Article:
The thoracic cavity:
- Is demarcated by the rib cage, and it is separated from the abdominal cavity by the diaphragm.
- Is primarily divided into three cavities:
- The centrally located mediastinum
- Two laterally located pleural cavities
- Contains the heart, lungs, esophagus, thymus, the sympathetic trunk, and the great vessels (e.g., aorta, thoracic trunk).
- Definition: The mediastinum is the central space of the thoracic cavity located behind the sternum and between the two lungs and their respective pleura.
Compartments of the mediastinum
The mediastinum is divided into four different compartments.
|Structure||Boundaries||Content||Causes of mediastinal masses|
|Superior mediastinum|| || |
|Inferior mediastinum||Anterior mediastinum|
|Middle mediastinum|| |
|Posterior mediastinum|| |
The most common causes of inflammation of the mediastinal space (= mediastinitis) include spreading of retropharyngeal infections into the mediastinum, chest trauma, or perforation of mediastinal organs, e.g., the esophagus in the course of a gastroscopy or due to esophageal cancer. Symptoms include fever, retrosternal and/or back pain, and subcutaneous emphysema in the neck and face. Acute mediastinitis can be life-threatening and must be treated with surgical debridement, IV antibiotics, and treatment of the underlying cause.
Vasculature of the mediastinum
|Ascending aorta|| |
|Arch of the aorta|| || |
- Formed by the junction between the left and right brachiocephalic veins
- Drains blood from structures above the diaphragm → right atrium of the heart
- The SVC can be divided into two main parts:
- Formed by the convergence of the jugular vein and the subclavian vein at the
- Receive blood from the chest wall, neck, esophagus, lungs, and pericardium
- The right brachiocephalic vein is short and is more vertically oriented, while the left brachiocephalic vein is long and has more horizontal orientation.
- The right and left vein merge to form the superior vena cava.
- Etiology: thrombosis (e.g., due to central vein catheter), stenosis, external compression, or vascular tumor invasion (e.g., due to apical lung tumor, lymphoma, thymoma, seminoma)
- Unilateral upper extremity swelling, pain, and weakness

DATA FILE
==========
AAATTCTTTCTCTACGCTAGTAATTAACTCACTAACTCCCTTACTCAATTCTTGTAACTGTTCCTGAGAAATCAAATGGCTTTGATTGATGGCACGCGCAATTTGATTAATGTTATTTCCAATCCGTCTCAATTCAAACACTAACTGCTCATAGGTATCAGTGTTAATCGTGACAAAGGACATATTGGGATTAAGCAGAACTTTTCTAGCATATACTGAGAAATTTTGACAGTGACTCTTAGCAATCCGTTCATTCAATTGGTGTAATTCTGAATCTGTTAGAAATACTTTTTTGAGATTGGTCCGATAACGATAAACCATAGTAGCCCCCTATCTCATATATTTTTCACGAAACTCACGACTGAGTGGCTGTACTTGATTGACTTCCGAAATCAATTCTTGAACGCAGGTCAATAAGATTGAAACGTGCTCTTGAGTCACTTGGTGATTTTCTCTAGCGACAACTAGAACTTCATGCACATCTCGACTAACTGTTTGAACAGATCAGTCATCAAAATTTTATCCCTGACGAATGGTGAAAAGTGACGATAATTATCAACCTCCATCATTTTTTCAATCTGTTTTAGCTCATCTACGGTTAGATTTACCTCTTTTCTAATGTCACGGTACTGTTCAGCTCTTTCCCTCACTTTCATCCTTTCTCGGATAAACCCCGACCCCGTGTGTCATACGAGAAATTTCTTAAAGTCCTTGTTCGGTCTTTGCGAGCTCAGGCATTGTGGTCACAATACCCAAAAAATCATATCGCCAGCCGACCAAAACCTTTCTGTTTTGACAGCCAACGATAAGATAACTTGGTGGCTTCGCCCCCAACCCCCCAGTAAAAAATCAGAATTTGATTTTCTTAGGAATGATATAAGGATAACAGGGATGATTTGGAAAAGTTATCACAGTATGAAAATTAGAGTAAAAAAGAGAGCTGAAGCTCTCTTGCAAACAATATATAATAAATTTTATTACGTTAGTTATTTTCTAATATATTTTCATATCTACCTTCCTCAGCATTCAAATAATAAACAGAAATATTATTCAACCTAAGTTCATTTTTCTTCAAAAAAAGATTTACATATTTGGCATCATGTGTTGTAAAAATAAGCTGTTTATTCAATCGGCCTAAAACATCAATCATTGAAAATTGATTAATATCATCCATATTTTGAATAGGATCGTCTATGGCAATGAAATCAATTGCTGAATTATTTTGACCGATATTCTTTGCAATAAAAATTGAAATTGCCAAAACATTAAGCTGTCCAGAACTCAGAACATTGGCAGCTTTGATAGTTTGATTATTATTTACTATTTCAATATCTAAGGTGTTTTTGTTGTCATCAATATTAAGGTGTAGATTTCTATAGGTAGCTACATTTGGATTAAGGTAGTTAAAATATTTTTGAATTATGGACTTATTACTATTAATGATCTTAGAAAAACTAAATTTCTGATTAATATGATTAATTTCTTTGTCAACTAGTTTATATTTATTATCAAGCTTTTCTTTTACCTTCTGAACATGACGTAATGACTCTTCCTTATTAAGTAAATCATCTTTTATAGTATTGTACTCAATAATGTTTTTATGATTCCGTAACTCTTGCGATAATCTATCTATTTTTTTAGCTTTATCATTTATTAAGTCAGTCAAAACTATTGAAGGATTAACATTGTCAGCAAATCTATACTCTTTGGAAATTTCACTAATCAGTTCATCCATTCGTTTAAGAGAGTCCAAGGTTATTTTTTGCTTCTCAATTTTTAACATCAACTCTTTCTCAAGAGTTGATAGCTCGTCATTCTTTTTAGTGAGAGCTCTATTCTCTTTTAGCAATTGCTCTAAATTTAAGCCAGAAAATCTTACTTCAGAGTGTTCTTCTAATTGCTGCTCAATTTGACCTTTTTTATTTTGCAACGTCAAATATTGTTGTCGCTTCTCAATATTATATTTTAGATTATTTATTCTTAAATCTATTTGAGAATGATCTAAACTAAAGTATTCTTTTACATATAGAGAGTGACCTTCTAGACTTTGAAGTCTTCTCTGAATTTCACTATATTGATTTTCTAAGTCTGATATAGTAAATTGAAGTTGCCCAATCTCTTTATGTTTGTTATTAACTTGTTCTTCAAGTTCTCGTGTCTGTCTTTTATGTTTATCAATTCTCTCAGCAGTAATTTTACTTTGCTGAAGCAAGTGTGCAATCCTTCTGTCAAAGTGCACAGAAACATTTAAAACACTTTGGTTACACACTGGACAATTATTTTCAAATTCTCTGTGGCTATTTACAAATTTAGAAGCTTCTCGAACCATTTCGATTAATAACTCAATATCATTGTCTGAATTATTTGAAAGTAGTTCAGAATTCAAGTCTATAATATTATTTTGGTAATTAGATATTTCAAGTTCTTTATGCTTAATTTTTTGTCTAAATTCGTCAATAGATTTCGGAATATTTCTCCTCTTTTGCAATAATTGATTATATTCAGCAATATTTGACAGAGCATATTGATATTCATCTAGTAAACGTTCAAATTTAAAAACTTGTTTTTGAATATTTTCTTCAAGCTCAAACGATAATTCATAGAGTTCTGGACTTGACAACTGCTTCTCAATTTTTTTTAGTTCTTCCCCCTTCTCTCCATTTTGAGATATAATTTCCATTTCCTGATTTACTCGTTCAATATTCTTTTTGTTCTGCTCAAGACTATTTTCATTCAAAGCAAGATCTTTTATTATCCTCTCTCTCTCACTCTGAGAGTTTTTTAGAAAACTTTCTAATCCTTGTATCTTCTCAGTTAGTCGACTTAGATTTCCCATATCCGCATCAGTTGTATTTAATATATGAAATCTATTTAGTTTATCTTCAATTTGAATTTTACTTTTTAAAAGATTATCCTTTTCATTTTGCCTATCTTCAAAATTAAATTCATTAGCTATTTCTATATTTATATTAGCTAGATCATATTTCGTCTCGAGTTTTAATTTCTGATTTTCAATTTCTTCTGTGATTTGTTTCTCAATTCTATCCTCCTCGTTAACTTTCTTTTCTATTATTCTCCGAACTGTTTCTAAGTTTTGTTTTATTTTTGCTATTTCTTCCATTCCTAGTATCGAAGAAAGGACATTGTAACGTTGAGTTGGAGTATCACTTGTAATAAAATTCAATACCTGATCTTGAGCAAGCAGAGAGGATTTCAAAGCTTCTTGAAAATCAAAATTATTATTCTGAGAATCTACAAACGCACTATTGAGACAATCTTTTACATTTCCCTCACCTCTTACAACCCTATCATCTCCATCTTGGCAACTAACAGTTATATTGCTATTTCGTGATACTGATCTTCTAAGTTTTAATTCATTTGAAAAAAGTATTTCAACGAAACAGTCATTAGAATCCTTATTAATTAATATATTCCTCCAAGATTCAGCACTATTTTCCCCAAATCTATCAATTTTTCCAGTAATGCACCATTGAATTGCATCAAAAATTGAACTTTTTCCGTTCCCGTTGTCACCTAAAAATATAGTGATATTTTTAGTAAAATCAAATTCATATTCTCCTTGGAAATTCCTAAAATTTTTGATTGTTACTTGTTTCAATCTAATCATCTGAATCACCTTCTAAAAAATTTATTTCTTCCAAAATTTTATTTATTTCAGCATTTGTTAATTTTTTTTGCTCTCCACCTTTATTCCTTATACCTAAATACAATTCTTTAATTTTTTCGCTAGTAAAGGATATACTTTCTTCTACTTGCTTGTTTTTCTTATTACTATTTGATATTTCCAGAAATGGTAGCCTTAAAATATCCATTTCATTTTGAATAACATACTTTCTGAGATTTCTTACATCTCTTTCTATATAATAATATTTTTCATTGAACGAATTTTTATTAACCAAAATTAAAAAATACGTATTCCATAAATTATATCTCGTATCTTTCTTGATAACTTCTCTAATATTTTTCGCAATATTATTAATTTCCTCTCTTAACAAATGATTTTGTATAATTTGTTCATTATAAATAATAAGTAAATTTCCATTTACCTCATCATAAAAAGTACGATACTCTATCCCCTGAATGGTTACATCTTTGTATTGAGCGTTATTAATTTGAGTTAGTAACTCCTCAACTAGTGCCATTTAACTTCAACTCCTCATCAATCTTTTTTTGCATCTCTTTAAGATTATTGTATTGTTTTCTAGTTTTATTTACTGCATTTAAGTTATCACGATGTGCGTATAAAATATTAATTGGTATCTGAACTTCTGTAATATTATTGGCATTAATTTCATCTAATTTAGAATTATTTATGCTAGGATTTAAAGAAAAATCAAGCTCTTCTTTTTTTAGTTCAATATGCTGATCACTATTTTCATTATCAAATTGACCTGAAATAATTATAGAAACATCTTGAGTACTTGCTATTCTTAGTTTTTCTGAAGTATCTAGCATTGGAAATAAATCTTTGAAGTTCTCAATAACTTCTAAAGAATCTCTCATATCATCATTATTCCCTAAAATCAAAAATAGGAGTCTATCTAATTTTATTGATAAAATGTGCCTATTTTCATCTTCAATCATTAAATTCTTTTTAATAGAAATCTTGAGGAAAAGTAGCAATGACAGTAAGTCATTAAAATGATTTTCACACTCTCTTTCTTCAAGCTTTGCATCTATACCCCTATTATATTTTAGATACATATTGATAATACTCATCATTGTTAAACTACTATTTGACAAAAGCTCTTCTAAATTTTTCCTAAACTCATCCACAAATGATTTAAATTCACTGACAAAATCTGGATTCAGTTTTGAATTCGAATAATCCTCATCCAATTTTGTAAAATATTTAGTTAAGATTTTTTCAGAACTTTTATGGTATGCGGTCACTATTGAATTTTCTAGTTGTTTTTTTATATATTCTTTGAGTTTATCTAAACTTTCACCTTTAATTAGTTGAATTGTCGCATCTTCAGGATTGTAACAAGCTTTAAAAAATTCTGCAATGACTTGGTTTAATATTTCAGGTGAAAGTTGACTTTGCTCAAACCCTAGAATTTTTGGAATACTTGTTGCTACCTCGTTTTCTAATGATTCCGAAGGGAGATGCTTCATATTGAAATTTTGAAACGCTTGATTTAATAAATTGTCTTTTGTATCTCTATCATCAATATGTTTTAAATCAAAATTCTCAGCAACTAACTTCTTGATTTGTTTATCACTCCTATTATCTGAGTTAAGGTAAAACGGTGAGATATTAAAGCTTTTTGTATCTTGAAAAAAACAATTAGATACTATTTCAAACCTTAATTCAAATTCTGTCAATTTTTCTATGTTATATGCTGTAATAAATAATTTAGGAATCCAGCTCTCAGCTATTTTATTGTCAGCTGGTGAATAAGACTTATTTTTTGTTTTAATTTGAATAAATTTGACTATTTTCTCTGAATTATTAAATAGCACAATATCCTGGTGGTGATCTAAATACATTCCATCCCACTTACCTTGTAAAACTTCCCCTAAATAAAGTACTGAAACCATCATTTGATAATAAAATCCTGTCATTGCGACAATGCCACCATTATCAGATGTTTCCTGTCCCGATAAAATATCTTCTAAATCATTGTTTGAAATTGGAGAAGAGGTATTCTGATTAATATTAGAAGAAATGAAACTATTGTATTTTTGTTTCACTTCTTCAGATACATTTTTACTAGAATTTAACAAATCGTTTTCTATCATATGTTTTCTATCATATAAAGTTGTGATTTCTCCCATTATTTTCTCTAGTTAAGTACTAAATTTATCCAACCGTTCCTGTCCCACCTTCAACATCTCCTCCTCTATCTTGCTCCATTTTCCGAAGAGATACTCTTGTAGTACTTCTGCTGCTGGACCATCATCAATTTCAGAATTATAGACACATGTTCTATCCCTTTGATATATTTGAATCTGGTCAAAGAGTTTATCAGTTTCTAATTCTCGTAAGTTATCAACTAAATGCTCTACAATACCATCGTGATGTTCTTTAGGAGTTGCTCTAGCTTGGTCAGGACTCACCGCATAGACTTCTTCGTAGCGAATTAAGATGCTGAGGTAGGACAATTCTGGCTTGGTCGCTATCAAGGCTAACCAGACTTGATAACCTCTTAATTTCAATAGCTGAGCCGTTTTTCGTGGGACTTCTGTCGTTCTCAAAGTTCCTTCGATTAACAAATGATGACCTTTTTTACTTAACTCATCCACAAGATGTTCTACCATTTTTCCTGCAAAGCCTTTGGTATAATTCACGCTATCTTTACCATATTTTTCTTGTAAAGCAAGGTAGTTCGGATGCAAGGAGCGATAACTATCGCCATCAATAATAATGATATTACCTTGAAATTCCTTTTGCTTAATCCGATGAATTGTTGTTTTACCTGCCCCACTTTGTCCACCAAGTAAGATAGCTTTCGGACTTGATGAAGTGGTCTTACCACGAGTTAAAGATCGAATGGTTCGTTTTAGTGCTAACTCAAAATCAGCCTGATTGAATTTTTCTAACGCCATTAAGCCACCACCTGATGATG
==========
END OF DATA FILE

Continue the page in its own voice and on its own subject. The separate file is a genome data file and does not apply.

- Unilateral facial and neck swelling, venous dilatation
- Balloon angioplasty with or without stenting
- Surgical bypass in resistant cases
The pleura is a thin double layer of tissue that surrounds the lungs and the thoracic wall. The pleura is divided into a visceral and parietal layer. The potential space between the parietal and visceral pleura is referred to as the pleural cavity or pleural sac. The visceral pleura is closely adherent to the parenchyma of the lungs, whereas the parietal pleura is adherent to the thoracic wall. In addition, the parietal pleura is intimately related to the endothoracic fascia, a thin fibroareolar layer of tissue that lines the thoracic cavity.
|Pleural cavity|| |
|Parietal pleura|| |
|Visceral pleura|| |
If air enters the pleural cavity, the surface tension between the parietal and visceral pleura of the lungs is lost, letting the lungs collapse due to their natural tendency to collapse or recoil (pneumothorax).
- C-shaped musculotendinous structure that separates the thoracic cavity from the abdominal cavity
- Forms a dome between the two cavities, with the superior surface making the floor of the thoracic cavity, and the inferior surface making the roof of the abdominal cavity
- Anatomically, the diaphragm is divided into a right and left hemidiaphragm; however, the diaphragm is a continuous structure.
- The right hemidiaphragm is higher than the left due to the presence of the liver.
- Separates the thoracic cavity from the abdominal cavity
- Key muscle of inspiration
Parts of the diaphragm
|Crura of the diaphragm|| |
|Central tendon of the diaphragm|
|Openings of the diaphragm|
Vasculature of the diaphragm
|Arterial supply|| |
|Venous drainage|| |
C3,4, 5 keeps the diaphragm alive!
Structures passing through the diaphragm
|Caval hiatus|| |
|Esophageal hiatus|| |
|Aortic hiatus|| |